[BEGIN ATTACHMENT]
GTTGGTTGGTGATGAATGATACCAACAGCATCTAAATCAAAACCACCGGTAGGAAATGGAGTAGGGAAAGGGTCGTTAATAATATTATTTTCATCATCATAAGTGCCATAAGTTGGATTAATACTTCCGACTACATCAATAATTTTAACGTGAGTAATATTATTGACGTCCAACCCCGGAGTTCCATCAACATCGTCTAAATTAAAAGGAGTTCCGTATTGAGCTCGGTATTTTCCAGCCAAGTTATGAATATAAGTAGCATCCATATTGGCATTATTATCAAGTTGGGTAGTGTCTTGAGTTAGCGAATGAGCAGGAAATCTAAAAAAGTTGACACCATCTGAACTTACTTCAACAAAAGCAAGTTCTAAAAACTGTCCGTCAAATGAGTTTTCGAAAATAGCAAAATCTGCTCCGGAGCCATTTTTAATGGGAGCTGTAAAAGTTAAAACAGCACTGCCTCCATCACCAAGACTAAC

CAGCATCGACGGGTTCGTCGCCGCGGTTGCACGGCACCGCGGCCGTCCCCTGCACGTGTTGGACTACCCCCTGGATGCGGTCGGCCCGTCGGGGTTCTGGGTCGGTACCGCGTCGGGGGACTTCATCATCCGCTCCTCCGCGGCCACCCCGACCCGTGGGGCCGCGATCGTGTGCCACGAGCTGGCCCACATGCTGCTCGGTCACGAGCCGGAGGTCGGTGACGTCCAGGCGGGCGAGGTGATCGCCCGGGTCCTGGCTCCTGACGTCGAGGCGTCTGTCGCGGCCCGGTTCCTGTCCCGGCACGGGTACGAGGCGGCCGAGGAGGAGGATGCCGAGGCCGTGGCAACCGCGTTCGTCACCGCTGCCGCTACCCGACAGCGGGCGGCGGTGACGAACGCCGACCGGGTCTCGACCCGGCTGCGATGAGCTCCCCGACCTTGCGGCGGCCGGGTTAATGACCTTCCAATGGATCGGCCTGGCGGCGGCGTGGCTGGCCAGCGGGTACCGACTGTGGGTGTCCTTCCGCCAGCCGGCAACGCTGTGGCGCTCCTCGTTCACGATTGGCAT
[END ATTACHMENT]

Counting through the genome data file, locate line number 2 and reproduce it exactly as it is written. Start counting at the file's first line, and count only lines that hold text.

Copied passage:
CAGCATCGACGGGTTCGTCGCCGCGGTTGCACGGCACCGCGGCCGTCCCCTGCACGTGTTGGACTACCCCCTGGATGCGGTCGGCCCGTCGGGGTTCTGGGTCGGTACCGCGTCGGGGGACTTCATCATCCGCTCCTCCGCGGCCACCCCGACCCGTGGGGCCGCGATCGTGTGCCACGAGCTGGCCCACATGCTGCTCGGTCACGAGCCGGAGGTCGGTGACGTCCAGGCGGGCGAGGTGATCGCCCGGGTCCTGGCTCCTGACGTCGAGGCGTCTGTCGCGGCCCGGTTCCTGTCCCGGCACGGGTACGAGGCGGCCGAGGAGGAGGATGCCGAGGCCGTGGCAACCGCGTTCGTCACCGCTGCCGCTACCCGACAGCGGGCGGCGGTGACGAACGCCGACCGGGTCTCGACCCGGCTGCGATGAGCTCCCCGACCTTGCGGCGGCCGGGTTAATGACCTTCCAATGGATCGGCCTGGCGGCGGCGTGGCTGGCCAGCGGGTACCGACTGTGGGTGTCCTTCCGCCAGCCGGCAACGCTGTGGCGCTCCTCGTTCACGATTGGCAT